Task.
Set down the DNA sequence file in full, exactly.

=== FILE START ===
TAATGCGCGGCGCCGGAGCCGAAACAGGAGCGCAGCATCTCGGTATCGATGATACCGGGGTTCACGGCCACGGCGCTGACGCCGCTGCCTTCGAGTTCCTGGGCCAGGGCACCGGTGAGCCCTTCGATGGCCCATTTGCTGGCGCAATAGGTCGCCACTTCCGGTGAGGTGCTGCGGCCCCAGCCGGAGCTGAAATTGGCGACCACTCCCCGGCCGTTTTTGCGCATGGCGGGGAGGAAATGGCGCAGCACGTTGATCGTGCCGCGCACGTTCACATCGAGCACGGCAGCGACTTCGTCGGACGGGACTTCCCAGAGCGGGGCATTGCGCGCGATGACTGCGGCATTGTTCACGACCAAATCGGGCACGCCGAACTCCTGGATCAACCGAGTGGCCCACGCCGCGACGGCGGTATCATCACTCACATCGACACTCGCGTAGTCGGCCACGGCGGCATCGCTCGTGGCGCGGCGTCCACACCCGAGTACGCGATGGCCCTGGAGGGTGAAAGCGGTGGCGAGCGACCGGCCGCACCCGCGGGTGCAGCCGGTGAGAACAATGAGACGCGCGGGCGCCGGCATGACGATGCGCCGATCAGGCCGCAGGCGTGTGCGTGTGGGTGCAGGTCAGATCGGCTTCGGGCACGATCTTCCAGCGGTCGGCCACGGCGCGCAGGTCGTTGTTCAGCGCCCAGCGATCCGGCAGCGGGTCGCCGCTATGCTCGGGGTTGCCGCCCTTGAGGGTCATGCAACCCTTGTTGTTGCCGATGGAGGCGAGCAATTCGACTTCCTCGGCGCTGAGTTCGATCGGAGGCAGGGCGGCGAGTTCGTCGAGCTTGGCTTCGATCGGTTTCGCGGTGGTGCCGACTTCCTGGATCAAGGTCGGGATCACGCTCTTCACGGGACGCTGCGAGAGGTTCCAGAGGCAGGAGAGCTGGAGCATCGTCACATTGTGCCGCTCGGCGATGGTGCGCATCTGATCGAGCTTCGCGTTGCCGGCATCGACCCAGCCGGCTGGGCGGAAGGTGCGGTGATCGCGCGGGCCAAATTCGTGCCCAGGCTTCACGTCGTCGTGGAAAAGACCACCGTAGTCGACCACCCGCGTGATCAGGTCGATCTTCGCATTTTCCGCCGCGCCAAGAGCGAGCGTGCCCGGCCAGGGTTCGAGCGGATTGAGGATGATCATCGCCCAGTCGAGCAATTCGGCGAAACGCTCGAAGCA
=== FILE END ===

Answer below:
TAATGCGCGGCGCCGGAGCCGAAACAGGAGCGCAGCATCTCGGTATCGATGATACCGGGGTTCACGGCCACGGCGCTGACGCCGCTGCCTTCGAGTTCCTGGGCCAGGGCACCGGTGAGCCCTTCGATGGCCCATTTGCTGGCGCAATAGGTCGCCACTTCCGGTGAGGTGCTGCGGCCCCAGCCGGAGCTGAAATTGGCGACCACTCCCCGGCCGTTTTTGCGCATGGCGGGGAGGAAATGGCGCAGCACGTTGATCGTGCCGCGCACGTTCACATCGAGCACGGCAGCGACTTCGTCGGACGGGACTTCCCAGAGCGGGGCATTGCGCGCGATGACTGCGGCATTGTTCACGACCAAATCGGGCACGCCGAACTCCTGGATCAACCGAGTGGCCCACGCCGCGACGGCGGTATCATCACTCACATCGACACTCGCGTAGTCGGCCACGGCGGCATCGCTCGTGGCGCGGCGTCCACACCCGAGTACGCGATGGCCCTGGAGGGTGAAAGCGGTGGCGAGCGACCGGCCGCACCCGCGGGTGCAGCCGGTGAGAACAATGAGACGCGCGGGCGCCGGCATGACGATGCGCCGATCAGGCCGCAGGCGTGTGCGTGTGGGTGCAGGTCAGATCGGCTTCGGGCACGATCTTCCAGCGGTCGGCCACGGCGCGCAGGTCGTTGTTCAGCGCCCAGCGATCCGGCAGCGGGTCGCCGCTATGCTCGGGGTTGCCGCCCTTGAGGGTCATGCAACCCTTGTTGTTGCCGATGGAGGCGAGCAATTCGACTTCCTCGGCGCTGAGTTCGATCGGAGGCAGGGCGGCGAGTTCGTCGAGCTTGGCTTCGATCGGTTTCGCGGTGGTGCCGACTTCCTGGATCAAGGTCGGGATCACGCTCTTCACGGGACGCTGCGAGAGGTTCCAGAGGCAGGAGAGCTGGAGCATCGTCACATTGTGCCGCTCGGCGATGGTGCGCATCTGATCGAGCTTCGCGTTGCCGGCATCGACCCAGCCGGCTGGGCGGAAGGTGCGGTGATCGCGCGGGCCAAATTCGTGCCCAGGCTTCACGTCGTCGTGGAAAAGACCACCGTAGTCGACCACCCGCGTGATCAGGTCGATCTTCGCATTTTCCGCCGCGCCAAGAGCGAGCGTGCCCGGCCAGGGTTCGAGCGGATTGAGGATGATCATCGCCCAGTCGAGCAATTCGGCGAAACGCTCGAAGCA